I’m a follower of one who began his life as an asylum seeker. I’m a member of a family of faith whose history stretches back to Abraham, and is summarized in refugee terms: “my father was a wandering Aramean.” The God who has called me has this penchant of binding up his life with those who are on the margins, with the vulnerable and the weak. To take on the name of Christ, then, is to bind your life with the plight of those very same people.
So it is no surprise that Jesus calls people to a care and compassion for others, regardless of the differences and circumstances. Every person who takes on the name of Jesus isn’t afforded the option of turning away from outsiders. In fact, our very reputation and the name of Jesus is wrapped up in that sort of generous care. “Listen also to the immigrant who isn’t from your people Israel but who comes from a distant country because of your reputation … do everything that the immigrant asks.” (I Kings 8:41ff)
The plight of refugees has never been more stark, obvious and in your face.
And, no doubt, the complexity of the situation is vexing: the instability of Eastern European and Middle-Eastern political climates, the risks and dangers of radicalized jihadists, the sheer scale of the need.
So what do we do? Listen to the refugee-Jesus, where we find the simplest, clearest of wisdom. “So in everything, do to others what you would have them do to you, for this sums up the Law and the Prophets.” (Matthew 7:12)
But that sounds too basic for this crisis, too simplistic for global geo-political problems, right?
I’m convinced that the Jewish carpenter is actually the wisest, smartest being to live, and so I’m persuaded that his deceptively simple words are actually the wisdom of the ages, something that is meant to play out in personal relationships and between global neighbors.
It’s often called the Golden Rule, and thought to be another version of something repeated within different religious streams. And while a semblance of it is seen in other religious contexts, what Jesus says is unique and transformative. We see forms of this Golden Rule in eastern Confucianism (Confucius urges, “do not do to others what you would not wish done to yourself.”); among Greek philosophers (the Stoic Epictetus said “What you avoid suffering for yourself, seek not to inflict on others.” and Socrates wrote “What stirs your anger when done to you by others, that do not do to others.”); and in rabbinic Judaism (Rabbi Hillel said “What is hateful to you, do not do to anyone else.”). These versions are both negative and passive. Avoiding or refraining from something I would not want done to me is a different standard of action than actively pursuing the thing I wish for myself for the sake of the other, which is the life Jesus invites into.
The brilliance of Jesus’ wisdom for how to respond pretty much to any situation is this: make it personal. The gold standard for moral action is to remove it from abstraction, from the pointed-finger deflection of “what others should do,” and from the resigned shrug of “it’s too complex so let’s leave it to the experts.” Instead, Jesus makes us the authority on how to respond to our friends, neighbours and global, geo-political issues: do to others what you would have them do to you.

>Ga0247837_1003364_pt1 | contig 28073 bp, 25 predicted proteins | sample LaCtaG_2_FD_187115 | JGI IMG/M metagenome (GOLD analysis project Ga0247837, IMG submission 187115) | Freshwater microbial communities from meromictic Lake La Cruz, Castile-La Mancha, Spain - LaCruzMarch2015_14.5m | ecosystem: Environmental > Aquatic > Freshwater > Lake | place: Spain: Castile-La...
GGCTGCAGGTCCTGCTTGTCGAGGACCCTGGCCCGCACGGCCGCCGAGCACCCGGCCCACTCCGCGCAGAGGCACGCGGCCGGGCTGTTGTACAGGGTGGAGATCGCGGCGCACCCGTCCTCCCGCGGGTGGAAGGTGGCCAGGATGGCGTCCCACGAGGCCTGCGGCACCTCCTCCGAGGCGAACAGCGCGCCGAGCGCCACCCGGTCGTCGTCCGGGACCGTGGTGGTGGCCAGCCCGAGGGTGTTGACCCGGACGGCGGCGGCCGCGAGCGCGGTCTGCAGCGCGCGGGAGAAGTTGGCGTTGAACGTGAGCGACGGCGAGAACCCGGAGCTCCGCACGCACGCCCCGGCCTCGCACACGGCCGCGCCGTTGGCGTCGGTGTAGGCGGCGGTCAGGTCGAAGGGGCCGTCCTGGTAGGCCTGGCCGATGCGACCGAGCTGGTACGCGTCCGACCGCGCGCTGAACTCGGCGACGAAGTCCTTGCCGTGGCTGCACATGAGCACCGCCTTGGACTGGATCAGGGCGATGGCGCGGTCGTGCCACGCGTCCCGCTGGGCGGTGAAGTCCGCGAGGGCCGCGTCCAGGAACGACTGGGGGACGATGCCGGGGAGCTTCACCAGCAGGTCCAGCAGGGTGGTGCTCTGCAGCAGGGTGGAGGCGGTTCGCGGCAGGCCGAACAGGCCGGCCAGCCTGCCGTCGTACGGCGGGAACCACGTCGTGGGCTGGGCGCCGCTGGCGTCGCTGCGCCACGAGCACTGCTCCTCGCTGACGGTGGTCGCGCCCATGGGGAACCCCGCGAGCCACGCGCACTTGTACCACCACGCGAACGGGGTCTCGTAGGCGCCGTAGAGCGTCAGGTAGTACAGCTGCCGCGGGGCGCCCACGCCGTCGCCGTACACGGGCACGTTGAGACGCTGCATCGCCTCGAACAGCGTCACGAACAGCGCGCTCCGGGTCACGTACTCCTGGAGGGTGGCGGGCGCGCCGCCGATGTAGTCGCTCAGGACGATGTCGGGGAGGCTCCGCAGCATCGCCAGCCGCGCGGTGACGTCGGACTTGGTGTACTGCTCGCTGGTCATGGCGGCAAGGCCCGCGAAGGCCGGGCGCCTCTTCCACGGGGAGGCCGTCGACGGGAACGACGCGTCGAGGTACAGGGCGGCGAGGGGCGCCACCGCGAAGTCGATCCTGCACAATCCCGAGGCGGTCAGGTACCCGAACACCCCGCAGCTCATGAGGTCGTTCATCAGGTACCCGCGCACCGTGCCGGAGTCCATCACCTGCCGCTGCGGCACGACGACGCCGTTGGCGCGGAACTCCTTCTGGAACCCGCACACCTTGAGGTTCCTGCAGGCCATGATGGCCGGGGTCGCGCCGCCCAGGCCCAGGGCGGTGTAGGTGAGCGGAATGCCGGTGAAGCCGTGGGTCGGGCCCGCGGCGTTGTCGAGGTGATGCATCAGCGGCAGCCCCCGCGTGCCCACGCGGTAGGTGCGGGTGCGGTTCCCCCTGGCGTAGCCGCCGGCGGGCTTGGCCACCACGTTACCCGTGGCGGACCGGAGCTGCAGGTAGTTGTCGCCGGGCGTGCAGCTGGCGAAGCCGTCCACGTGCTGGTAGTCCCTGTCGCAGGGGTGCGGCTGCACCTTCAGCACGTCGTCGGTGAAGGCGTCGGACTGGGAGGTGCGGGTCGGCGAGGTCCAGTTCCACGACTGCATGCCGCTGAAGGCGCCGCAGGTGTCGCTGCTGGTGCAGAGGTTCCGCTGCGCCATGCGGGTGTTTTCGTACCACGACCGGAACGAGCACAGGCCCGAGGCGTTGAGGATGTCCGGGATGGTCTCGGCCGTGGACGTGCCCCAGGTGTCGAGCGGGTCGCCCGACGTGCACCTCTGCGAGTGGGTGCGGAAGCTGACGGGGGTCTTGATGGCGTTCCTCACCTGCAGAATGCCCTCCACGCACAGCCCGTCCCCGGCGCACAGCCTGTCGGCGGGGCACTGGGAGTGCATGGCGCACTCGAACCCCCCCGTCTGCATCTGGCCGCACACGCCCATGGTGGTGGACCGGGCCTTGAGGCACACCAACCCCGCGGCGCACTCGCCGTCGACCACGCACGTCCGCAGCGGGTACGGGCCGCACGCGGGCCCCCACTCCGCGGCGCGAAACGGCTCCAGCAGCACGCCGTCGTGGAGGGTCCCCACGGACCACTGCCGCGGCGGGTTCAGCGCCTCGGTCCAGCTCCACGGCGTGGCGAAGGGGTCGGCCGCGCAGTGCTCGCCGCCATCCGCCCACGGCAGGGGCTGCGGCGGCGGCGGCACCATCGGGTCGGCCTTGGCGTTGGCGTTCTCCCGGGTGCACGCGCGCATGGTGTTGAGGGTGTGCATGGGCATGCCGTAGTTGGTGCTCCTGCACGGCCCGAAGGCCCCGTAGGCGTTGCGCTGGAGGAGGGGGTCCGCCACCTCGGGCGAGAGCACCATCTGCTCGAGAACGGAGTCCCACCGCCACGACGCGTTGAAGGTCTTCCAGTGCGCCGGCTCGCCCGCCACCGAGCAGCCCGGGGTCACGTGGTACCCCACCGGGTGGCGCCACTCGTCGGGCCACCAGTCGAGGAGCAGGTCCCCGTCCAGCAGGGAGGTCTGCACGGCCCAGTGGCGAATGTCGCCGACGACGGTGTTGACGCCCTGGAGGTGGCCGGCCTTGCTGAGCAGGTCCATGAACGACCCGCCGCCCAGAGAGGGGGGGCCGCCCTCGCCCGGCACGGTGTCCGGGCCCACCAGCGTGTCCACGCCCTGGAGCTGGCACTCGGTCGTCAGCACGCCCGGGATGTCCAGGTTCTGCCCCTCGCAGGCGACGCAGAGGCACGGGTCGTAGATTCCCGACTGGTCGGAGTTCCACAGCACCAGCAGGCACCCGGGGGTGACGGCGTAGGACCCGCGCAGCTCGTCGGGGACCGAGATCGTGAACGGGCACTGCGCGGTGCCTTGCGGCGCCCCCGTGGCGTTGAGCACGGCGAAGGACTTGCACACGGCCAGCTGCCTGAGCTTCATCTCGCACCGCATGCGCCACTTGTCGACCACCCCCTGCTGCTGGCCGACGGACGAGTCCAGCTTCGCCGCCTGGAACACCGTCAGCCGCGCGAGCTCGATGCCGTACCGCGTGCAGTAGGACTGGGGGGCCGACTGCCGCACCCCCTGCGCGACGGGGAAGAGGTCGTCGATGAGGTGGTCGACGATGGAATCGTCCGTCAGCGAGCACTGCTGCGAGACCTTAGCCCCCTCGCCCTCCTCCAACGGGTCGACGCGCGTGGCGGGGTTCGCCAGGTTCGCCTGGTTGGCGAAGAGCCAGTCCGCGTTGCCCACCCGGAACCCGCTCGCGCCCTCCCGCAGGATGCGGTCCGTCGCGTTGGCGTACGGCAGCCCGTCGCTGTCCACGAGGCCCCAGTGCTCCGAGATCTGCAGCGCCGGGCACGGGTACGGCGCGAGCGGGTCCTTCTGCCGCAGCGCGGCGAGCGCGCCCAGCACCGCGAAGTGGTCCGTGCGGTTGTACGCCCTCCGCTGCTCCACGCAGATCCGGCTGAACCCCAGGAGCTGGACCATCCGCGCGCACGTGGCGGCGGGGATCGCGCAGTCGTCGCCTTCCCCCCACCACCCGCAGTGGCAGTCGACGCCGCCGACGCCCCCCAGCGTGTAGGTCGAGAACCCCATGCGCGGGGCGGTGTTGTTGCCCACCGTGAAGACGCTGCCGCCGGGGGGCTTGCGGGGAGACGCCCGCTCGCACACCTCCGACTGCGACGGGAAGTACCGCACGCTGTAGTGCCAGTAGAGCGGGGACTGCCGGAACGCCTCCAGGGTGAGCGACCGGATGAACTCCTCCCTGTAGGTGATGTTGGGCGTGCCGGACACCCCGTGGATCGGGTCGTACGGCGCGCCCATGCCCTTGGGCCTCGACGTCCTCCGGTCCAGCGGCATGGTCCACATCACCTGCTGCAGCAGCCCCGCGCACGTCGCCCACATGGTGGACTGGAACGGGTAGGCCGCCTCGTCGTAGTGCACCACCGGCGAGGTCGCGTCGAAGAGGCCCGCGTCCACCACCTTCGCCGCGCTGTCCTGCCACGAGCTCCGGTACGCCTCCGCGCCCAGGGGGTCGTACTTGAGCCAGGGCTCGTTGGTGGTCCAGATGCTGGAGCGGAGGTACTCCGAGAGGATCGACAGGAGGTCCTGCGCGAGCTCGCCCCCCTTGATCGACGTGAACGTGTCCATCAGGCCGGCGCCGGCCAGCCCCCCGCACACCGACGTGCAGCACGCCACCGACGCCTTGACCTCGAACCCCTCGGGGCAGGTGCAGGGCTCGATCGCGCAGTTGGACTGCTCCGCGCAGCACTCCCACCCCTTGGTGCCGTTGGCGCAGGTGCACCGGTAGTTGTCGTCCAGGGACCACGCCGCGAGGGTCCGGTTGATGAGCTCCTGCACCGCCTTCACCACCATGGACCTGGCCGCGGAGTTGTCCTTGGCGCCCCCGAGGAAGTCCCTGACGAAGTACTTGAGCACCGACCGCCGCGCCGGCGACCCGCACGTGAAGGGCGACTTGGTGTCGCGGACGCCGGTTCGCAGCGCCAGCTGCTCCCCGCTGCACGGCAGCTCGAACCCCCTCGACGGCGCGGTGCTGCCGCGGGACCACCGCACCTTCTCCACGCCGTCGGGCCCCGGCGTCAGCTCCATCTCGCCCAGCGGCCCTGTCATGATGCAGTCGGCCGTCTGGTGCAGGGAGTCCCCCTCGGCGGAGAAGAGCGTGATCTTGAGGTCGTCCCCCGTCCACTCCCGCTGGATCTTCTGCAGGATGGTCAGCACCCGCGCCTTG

Forget the professors, pundits and policy wonks; check your own heart.
For a moment, as best as you’re able, enter into the story of a refugee. If it was your home that was riddled with bullets and bomb fragments, your neighborhood a rubble, with neighbors and extended family killed; if you had no money because the local economy was devastated due to the instability; if your children went to bed hungry; and if you made the sane but crazy decision to get out of dodge and walk to wherever was safe, how would you want to be treated? If you were stuck for years in the purgatory of a refugee camp, watching your children sink into the despair of a hopeless future, facing some Escher-like bureaucratic government approval process, how would you want to be treated? If you lacked all access to a flourishing life, far from any semblance of home, dependent upon the goodwill of others, how would you want to be treated? Think of the hopes a refugee has for their lives, for their family. Imagine the fears that dominate their lives? Then think, “if I was in that person’s shoes, what would I want?” What would you hope for from foreign countries and governments when yours was corrupt or impotent to do anything to help you?
See what Jesus is doing? He taps into our own natural, God-given instinct to care for ourselves but then pulls the most liberating, redemptive move. He takes that inward-looking instinct but pivots us outward, redirecting all those good instincts for care and protection towards the other. Whatever we hoped and wanted others would do for us, he now commands us to go and do that for others.
And did you notice the first words: “in everything.” That’s pretty comprehensive scope. Don’t try to limit this wisdom for small-scale issues. “In everything.” This is not a kindergarten lesson in niceness. It is the wisdom of the ages, saving us from inward-focused fear and self-absorption, aligning ourselves with the grain of the universe, which is God’s self-giving love, his fondness for the least, the last and the lost.
A refugee is not a problem but God in disguise. They are a gift for anyone who carries the name of Jesus, helping us to know the meaning of that name and calling.